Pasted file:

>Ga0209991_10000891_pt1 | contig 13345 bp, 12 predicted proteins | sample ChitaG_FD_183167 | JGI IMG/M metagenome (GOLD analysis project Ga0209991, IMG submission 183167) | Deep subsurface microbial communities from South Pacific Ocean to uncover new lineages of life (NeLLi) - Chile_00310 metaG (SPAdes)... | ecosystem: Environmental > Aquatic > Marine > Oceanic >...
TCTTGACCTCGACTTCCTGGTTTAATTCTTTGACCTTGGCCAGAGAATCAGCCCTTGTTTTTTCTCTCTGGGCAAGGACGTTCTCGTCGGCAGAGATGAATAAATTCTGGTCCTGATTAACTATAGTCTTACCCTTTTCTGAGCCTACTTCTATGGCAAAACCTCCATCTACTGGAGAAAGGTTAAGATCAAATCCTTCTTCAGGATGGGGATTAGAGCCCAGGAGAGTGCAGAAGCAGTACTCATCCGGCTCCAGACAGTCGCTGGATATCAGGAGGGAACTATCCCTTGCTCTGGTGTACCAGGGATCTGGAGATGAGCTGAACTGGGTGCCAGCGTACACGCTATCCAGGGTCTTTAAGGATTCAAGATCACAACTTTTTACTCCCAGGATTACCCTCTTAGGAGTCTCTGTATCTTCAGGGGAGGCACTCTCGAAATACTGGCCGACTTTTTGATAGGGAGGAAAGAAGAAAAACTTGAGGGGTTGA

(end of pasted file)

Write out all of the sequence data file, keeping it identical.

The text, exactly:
>Ga0209991_10000891_pt1 | contig 13345 bp, 12 predicted proteins | sample ChitaG_FD_183167 | JGI IMG/M metagenome (GOLD analysis project Ga0209991, IMG submission 183167) | Deep subsurface microbial communities from South Pacific Ocean to uncover new lineages of life (NeLLi) - Chile_00310 metaG (SPAdes)... | ecosystem: Environmental > Aquatic > Marine > Oceanic >...
TCTTGACCTCGACTTCCTGGTTTAATTCTTTGACCTTGGCCAGAGAATCAGCCCTTGTTTTTTCTCTCTGGGCAAGGACGTTCTCGTCGGCAGAGATGAATAAATTCTGGTCCTGATTAACTATAGTCTTACCCTTTTCTGAGCCTACTTCTATGGCAAAACCTCCATCTACTGGAGAAAGGTTAAGATCAAATCCTTCTTCAGGATGGGGATTAGAGCCCAGGAGAGTGCAGAAGCAGTACTCATCCGGCTCCAGACAGTCGCTGGATATCAGGAGGGAACTATCCCTTGCTCTGGTGTACCAGGGATCTGGAGATGAGCTGAACTGGGTGCCAGCGTACACGCTATCCAGGGTCTTTAAGGATTCAAGATCACAACTTTTTACTCCCAGGATTACCCTCTTAGGAGTCTCTGTATCTTCAGGGGAGGCACTCTCGAAATACTGGCCGACTTTTTGATAGGGAGGAAAGAAGAAAAACTTGAGGGGTTGA